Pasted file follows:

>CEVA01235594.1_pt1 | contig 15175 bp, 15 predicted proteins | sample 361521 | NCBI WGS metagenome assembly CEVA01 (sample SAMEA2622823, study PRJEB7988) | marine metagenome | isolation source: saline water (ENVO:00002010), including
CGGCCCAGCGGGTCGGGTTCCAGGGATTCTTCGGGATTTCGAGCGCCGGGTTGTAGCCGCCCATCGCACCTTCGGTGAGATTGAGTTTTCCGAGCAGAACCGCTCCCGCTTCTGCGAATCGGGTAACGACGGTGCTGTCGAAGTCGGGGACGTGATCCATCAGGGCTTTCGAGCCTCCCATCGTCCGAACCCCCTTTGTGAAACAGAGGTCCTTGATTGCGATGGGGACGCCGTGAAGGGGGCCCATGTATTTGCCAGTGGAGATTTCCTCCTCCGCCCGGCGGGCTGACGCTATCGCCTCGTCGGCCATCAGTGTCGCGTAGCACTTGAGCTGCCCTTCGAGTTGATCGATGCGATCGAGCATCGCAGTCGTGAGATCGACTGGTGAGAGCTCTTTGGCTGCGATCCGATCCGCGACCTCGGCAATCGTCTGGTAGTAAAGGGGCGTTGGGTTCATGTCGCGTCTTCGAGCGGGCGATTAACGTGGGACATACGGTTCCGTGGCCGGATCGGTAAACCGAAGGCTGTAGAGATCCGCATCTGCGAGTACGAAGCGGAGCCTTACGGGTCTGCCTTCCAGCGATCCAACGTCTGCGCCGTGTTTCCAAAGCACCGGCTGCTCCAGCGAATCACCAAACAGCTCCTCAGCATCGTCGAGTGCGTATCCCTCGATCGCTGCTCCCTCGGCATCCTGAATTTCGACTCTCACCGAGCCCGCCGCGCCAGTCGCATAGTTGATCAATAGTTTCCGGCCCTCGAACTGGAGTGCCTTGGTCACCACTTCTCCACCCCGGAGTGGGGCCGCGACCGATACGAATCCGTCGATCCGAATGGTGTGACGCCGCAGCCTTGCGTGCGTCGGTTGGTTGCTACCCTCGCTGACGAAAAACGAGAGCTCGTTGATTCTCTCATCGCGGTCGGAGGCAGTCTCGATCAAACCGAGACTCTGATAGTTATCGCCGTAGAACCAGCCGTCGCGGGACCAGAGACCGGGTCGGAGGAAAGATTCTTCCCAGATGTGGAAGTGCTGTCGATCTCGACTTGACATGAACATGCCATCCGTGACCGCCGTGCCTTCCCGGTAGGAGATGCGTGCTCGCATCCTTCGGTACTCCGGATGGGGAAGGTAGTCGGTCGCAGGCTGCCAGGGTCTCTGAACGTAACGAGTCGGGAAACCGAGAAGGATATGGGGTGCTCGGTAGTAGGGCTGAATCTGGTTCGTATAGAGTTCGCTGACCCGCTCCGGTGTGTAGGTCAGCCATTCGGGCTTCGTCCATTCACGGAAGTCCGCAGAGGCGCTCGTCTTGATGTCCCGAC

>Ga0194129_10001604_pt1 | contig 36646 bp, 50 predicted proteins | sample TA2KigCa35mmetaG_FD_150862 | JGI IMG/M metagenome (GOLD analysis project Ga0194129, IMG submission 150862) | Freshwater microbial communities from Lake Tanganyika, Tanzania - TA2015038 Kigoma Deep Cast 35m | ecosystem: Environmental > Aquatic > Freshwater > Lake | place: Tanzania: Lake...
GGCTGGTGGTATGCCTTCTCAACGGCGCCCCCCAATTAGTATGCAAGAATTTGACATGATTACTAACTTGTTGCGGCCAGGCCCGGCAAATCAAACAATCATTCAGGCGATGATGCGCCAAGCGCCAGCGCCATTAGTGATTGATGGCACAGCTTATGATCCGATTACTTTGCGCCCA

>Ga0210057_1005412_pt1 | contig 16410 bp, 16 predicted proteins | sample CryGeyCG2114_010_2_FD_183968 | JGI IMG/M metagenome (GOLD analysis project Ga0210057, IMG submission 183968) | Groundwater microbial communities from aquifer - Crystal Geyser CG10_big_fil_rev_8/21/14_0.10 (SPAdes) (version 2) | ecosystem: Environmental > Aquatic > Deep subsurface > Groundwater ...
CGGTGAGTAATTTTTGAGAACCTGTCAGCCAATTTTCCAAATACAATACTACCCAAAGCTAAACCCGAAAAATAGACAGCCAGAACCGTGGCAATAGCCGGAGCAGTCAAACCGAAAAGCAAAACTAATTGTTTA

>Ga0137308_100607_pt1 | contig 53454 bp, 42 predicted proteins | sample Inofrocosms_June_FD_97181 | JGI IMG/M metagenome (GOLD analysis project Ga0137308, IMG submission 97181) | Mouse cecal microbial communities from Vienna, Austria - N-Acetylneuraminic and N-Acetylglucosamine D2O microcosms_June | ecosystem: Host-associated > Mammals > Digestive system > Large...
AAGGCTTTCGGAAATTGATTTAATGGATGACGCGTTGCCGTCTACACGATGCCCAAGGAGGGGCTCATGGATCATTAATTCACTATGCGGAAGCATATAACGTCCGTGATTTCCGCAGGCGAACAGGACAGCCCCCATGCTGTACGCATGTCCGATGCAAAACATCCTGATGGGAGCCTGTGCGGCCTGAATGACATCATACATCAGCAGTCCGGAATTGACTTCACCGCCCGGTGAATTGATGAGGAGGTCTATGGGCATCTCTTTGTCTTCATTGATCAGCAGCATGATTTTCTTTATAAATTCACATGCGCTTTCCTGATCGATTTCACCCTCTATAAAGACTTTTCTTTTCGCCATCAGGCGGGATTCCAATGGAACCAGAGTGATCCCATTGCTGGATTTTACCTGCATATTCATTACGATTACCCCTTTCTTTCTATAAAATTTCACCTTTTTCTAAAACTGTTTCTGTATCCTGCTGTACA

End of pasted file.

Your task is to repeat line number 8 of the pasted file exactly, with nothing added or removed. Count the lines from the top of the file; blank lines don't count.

AAGGCTTTCGGAAATTGATTTAATGGATGACGCGTTGCCGTCTACACGATGCCCAAGGAGGGGCTCATGGATCATTAATTCACTATGCGGAAGCATATAACGTCCGTGATTTCCGCAGGCGAACAGGACAGCCCCCATGCTGTACGCATGTCCGATGCAAAACATCCTGATGGGAGCCTGTGCGGCCTGAATGACATCATACATCAGCAGTCCGGAATTGACTTCACCGCCCGGTGAATTGATGAGGAGGTCTATGGGCATCTCTTTGTCTTCATTGATCAGCAGCATGATTTTCTTTATAAATTCACATGCGCTTTCCTGATCGATTTCACCCTCTATAAAGACTTTTCTTTTCGCCATCAGGCGGGATTCCAATGGAACCAGAGTGATCCCATTGCTGGATTTTACCTGCATATTCATTACGATTACCCCTTTCTTTCTATAAAATTTCACCTTTTTCTAAAACTGTTTCTGTATCCTGCTGTACA